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March 09, 2018
Most people know the basic story of Roger Bannister, who, on May 6, 1954, busted through the four-minute barrier with a time of three minutes, fifty-nine and four-tenths of a second. But it was not until I decided to write about him for my book Practically Radical, and read a remarkable account of his exploits by the British journalist and runner John Bryant, that I understood the story behind the story — and the lessons it holds for leaders who want to bust through barriers in their fields. Bryant reminds us that runners had been chasing the goal seriously since at least 1886, and that the challenge involved the most brilliant coaches and gifted athletes in North America, Europe, and Australia. “For years milers had been striving against the clock, but the elusive four minutes had always beaten them,” he notes. “It had become as much a psychological barrier as a physical one. And like an unconquerable mountain, the closer it was approached, the more daunting it seemed.”
This was truly the Holy Grail of athletic achievement. It’s fascinating to read about the pressure, the crowds, the media swirl as runners tried in vain to break the mark. Bryant also reminds us that Bannister was an outlier and iconoclast — a full-time student who had little use for coaches and devised his own system for preparing to race. The British press “constantly ran stories criticizing his ‘lone wolf’ approach,” Bryant notes, and urged him to adopt a more conventional regimen of training and coaching.
So the four-minute barrier stood for decades — and when it fell, the circumstances defied the confident predictions of the best minds in the sport. The experts believed they knew the precise conditions under which the mark would fall. It would have to be in perfect weather — 68 degrees and no wind. On a particular kind of track — hard, dry clay — and in front of a huge, boisterous crowd urging the runner on to his best-ever performance. But Bannister did it on a cold day, on a wet track, at a small meet in Oxford, England, before a crowd of just a few thousand people.
When Bannister broke the mark, even his most ardent rivals breathed a sigh of relief. At last, somebody did it! And once they saw it could be done, they did it too. Just 46 days Bannister’s feat, John Landy, an Australian runner, not only broke the barrier again, with a time of 3 minutes 58 seconds. Then, just a year later, three runners broke the four-minute barrier in a single race. Over the last half century, more than a thousand runners have conquered a barrier that had once been considered hopelessly out of reach.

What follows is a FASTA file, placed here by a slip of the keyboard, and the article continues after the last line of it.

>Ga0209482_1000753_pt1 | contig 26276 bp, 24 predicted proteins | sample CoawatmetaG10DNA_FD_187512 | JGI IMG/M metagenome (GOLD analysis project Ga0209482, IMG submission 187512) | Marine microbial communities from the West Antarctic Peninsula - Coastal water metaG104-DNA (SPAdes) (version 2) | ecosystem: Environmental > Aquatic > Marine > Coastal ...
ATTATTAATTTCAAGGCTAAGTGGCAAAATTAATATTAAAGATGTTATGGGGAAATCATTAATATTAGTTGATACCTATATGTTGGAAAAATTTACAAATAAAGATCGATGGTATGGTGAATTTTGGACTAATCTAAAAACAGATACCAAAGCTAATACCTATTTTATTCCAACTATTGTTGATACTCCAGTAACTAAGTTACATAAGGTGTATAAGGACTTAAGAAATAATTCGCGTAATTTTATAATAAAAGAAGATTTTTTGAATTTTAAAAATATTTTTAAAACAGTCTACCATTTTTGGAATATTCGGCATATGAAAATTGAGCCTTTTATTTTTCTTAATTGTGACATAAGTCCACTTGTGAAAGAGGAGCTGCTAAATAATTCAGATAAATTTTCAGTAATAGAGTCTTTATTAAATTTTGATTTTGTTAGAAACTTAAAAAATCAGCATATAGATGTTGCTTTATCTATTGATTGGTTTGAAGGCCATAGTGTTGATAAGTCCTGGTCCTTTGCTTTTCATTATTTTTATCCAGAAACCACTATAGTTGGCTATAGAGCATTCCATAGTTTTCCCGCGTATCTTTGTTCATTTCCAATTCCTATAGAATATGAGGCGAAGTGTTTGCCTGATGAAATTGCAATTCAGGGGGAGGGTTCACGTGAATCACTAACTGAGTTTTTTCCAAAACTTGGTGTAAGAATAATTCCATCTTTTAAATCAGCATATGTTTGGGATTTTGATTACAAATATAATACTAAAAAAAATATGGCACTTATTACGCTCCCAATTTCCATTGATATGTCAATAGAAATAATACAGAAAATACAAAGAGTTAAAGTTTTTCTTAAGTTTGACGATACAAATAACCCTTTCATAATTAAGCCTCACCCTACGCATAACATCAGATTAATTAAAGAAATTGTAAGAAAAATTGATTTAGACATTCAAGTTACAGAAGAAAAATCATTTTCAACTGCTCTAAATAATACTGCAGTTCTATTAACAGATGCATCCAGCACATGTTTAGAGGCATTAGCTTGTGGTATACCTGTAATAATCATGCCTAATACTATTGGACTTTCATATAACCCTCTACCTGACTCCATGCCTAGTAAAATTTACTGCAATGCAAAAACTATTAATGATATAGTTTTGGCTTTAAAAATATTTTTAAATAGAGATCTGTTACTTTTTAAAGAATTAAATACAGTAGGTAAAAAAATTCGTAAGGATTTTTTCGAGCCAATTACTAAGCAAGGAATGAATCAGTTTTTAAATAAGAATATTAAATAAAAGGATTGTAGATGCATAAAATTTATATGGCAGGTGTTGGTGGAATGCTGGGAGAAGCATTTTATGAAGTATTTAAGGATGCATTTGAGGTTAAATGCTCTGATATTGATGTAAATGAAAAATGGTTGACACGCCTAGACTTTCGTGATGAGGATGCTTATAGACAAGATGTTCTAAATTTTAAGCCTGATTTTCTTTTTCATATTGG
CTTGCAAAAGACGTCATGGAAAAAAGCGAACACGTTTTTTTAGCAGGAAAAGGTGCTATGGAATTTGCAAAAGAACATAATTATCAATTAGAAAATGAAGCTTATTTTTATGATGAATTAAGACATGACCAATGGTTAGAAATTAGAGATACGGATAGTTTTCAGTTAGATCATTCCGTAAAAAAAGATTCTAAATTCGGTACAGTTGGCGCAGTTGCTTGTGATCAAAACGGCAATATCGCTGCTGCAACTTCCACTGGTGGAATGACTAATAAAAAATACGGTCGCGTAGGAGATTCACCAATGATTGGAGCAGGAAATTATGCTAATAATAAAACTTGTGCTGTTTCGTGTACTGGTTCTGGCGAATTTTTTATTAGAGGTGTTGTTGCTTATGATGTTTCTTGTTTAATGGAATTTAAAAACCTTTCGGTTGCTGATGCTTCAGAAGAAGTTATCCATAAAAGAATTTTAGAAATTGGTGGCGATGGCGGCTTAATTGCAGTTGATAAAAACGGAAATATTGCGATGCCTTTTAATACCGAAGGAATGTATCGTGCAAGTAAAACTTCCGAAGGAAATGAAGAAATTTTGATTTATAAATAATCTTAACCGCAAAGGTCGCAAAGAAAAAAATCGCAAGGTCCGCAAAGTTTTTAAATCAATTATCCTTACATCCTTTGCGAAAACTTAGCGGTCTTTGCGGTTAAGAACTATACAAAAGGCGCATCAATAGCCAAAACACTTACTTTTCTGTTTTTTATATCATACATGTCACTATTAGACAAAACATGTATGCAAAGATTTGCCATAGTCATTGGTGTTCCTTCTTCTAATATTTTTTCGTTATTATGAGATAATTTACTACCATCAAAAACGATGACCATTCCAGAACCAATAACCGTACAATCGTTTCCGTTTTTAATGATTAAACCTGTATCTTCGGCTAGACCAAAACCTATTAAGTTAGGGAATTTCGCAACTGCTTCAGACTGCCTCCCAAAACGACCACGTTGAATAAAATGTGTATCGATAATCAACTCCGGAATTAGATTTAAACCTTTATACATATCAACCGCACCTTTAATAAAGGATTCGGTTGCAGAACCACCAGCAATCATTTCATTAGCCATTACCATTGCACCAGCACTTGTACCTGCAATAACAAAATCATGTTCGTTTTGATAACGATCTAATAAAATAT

Well, what goes for runners goes for leaders running organizations. In business, progress does not move in straight lines. Whether it’s an executive, an entrepreneur, or a technologist, some innovator changes the game, and that which was thought to be unreachable becomes a benchmark, something for others to shoot for. That’s Roger Bannister’s true legacy and lesson for all of us who see the role of leadership as doing things that haven’t been done before.
In fact, two Wharton School professors have analyzed the lessons for business of the four-minute mile. In their book, The Power of Impossible Thinking, Yoram Wind and Colin Crook they devote an entire chapter to an assessment of Bannister’s feat, and emphasize the mindset behind it rather than the physical achievement. How is it, they wonder, that so many runners smashed the four-minute barrier after Bannister became the first to do it? “Was there a sudden growth spurt in human evolution? Was there a genetic engineering experiment that created a new race of super runners? No. What changed was the mental model. The runners of the past had been held back by a mindset that said they could not surpass the four-minute mile. When that limit was broken, the others saw that they could do something they had previously thought impossible.”
Most thinking about strategy, competition, and leadership emphasizes the intricacies of business models: revenues, costs, niches, leverage. But mental models are what allow organizations and their leaders to try not just to be the best at what everyone else can do, but to do things that only they can do — which, over time, shows others what it possible. They don’t accept the limitations, tradeoffs, and middle-of-the-road sensibilities that define conventional wisdom. In other words, great leaders don’t just out-perform their rivals. They transform the sense of what’s possible in their fields.
That’s what makes icons like Roger Bannister so unforgettable — and so important.
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